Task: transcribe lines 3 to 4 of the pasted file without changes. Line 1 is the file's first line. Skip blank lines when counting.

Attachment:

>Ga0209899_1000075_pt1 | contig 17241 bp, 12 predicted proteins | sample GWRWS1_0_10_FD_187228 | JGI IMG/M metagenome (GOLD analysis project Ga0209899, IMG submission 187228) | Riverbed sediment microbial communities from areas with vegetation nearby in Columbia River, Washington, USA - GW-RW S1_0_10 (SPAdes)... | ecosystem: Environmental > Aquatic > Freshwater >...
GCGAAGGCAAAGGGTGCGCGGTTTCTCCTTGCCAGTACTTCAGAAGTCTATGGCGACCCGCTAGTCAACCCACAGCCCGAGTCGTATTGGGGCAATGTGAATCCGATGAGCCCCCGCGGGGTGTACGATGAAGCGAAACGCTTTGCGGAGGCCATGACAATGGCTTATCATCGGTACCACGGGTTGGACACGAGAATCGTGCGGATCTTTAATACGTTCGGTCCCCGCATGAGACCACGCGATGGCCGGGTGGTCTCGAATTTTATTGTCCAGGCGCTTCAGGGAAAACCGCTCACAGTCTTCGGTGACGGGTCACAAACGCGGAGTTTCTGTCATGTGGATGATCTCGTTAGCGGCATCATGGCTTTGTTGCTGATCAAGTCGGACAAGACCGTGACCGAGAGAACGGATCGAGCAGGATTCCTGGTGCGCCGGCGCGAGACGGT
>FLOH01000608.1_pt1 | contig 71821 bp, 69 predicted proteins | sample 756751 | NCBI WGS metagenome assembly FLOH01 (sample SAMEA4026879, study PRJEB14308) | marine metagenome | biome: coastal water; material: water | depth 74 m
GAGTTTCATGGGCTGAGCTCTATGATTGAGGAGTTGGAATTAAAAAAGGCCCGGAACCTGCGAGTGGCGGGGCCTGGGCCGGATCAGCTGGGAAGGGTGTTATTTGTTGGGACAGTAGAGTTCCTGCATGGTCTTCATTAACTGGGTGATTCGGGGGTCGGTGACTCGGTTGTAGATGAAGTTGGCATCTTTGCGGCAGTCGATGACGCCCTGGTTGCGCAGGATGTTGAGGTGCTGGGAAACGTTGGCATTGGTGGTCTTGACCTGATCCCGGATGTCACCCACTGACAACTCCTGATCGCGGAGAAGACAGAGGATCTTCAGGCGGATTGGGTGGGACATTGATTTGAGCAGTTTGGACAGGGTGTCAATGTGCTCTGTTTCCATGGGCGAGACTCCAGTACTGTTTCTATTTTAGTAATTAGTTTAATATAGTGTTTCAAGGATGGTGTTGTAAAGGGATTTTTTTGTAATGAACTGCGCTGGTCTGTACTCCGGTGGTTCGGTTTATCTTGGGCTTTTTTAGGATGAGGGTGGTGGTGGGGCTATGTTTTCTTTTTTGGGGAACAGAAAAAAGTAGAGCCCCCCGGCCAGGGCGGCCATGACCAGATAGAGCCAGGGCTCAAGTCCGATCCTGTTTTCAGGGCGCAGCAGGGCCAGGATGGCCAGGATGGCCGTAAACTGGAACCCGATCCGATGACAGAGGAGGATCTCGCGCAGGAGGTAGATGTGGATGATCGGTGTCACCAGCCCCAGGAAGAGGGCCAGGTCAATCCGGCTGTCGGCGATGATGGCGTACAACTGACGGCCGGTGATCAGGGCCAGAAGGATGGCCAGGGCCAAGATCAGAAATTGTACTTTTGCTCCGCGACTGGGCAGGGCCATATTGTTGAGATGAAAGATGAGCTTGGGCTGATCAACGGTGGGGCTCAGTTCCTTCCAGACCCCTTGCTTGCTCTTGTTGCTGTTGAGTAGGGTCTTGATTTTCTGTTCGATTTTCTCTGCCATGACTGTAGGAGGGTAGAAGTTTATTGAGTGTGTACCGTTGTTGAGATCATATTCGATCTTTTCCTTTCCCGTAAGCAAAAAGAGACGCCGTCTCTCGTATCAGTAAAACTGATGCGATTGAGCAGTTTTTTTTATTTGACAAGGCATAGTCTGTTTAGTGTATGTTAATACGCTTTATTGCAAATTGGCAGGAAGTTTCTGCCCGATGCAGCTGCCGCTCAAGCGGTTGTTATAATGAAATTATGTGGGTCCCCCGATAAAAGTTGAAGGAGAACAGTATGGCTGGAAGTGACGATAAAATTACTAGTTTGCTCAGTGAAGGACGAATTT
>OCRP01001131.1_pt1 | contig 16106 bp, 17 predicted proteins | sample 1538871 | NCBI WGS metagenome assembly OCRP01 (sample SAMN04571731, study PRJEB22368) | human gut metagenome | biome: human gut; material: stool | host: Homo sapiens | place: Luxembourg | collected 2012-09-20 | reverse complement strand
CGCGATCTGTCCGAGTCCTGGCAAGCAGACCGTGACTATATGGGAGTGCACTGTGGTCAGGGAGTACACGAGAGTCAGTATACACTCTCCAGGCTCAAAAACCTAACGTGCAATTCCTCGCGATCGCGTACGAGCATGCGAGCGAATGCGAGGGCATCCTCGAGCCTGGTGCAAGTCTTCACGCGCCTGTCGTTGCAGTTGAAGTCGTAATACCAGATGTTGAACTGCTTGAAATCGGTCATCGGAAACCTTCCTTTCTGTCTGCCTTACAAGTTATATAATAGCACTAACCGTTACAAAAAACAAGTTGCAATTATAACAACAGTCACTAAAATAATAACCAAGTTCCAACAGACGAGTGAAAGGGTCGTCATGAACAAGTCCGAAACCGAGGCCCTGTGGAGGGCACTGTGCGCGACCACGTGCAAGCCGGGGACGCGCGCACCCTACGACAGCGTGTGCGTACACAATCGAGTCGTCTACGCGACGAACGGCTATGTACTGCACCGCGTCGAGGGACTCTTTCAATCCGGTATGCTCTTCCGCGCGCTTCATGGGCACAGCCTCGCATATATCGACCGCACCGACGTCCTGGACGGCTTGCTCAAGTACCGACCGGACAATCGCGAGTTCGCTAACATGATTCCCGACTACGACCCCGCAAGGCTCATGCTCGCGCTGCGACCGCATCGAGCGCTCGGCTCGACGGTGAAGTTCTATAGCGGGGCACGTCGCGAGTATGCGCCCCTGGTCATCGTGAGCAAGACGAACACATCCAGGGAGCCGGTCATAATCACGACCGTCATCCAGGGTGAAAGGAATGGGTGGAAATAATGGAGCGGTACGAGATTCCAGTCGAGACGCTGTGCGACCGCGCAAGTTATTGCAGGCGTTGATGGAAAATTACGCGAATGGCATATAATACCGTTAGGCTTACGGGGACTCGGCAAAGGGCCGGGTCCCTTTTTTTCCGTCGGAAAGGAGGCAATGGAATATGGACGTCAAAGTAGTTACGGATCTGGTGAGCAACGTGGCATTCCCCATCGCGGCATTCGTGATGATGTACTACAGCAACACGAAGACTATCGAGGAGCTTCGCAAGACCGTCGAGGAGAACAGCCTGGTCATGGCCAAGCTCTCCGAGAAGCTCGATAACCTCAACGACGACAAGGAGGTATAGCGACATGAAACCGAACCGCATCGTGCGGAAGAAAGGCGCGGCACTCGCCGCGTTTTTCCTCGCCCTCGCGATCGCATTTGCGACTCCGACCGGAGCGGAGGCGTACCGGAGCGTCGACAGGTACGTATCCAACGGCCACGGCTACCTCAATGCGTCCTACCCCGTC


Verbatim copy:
>FLOH01000608.1_pt1 | contig 71821 bp, 69 predicted proteins | sample 756751 | NCBI WGS metagenome assembly FLOH01 (sample SAMEA4026879, study PRJEB14308) | marine metagenome | biome: coastal water; material: water | depth 74 m
GAGTTTCATGGGCTGAGCTCTATGATTGAGGAGTTGGAATTAAAAAAGGCCCGGAACCTGCGAGTGGCGGGGCCTGGGCCGGATCAGCTGGGAAGGGTGTTATTTGTTGGGACAGTAGAGTTCCTGCATGGTCTTCATTAACTGGGTGATTCGGGGGTCGGTGACTCGGTTGTAGATGAAGTTGGCATCTTTGCGGCAGTCGATGACGCCCTGGTTGCGCAGGATGTTGAGGTGCTGGGAAACGTTGGCATTGGTGGTCTTGACCTGATCCCGGATGTCACCCACTGACAACTCCTGATCGCGGAGAAGACAGAGGATCTTCAGGCGGATTGGGTGGGACATTGATTTGAGCAGTTTGGACAGGGTGTCAATGTGCTCTGTTTCCATGGGCGAGACTCCAGTACTGTTTCTATTTTAGTAATTAGTTTAATATAGTGTTTCAAGGATGGTGTTGTAAAGGGATTTTTTTGTAATGAACTGCGCTGGTCTGTACTCCGGTGGTTCGGTTTATCTTGGGCTTTTTTAGGATGAGGGTGGTGGTGGGGCTATGTTTTCTTTTTTGGGGAACAGAAAAAAGTAGAGCCCCCCGGCCAGGGCGGCCATGACCAGATAGAGCCAGGGCTCAAGTCCGATCCTGTTTTCAGGGCGCAGCAGGGCCAGGATGGCCAGGATGGCCGTAAACTGGAACCCGATCCGATGACAGAGGAGGATCTCGCGCAGGAGGTAGATGTGGATGATCGGTGTCACCAGCCCCAGGAAGAGGGCCAGGTCAATCCGGCTGTCGGCGATGATGGCGTACAACTGACGGCCGGTGATCAGGGCCAGAAGGATGGCCAGGGCCAAGATCAGAAATTGTACTTTTGCTCCGCGACTGGGCAGGGCCATATTGTTGAGATGAAAGATGAGCTTGGGCTGATCAACGGTGGGGCTCAGTTCCTTCCAGACCCCTTGCTTGCTCTTGTTGCTGTTGAGTAGGGTCTTGATTTTCTGTTCGATTTTCTCTGCCATGACTGTAGGAGGGTAGAAGTTTATTGAGTGTGTACCGTTGTTGAGATCATATTCGATCTTTTCCTTTCCCGTAAGCAAAAAGAGACGCCGTCTCTCGTATCAGTAAAACTGATGCGATTGAGCAGTTTTTTTTATTTGACAAGGCATAGTCTGTTTAGTGTATGTTAATACGCTTTATTGCAAATTGGCAGGAAGTTTCTGCCCGATGCAGCTGCCGCTCAAGCGGTTGTTATAATGAAATTATGTGGGTCCCCCGATAAAAGTTGAAGGAGAACAGTATGGCTGGAAGTGACGATAAAATTACTAGTTTGCTCAGTGAAGGACGAATTT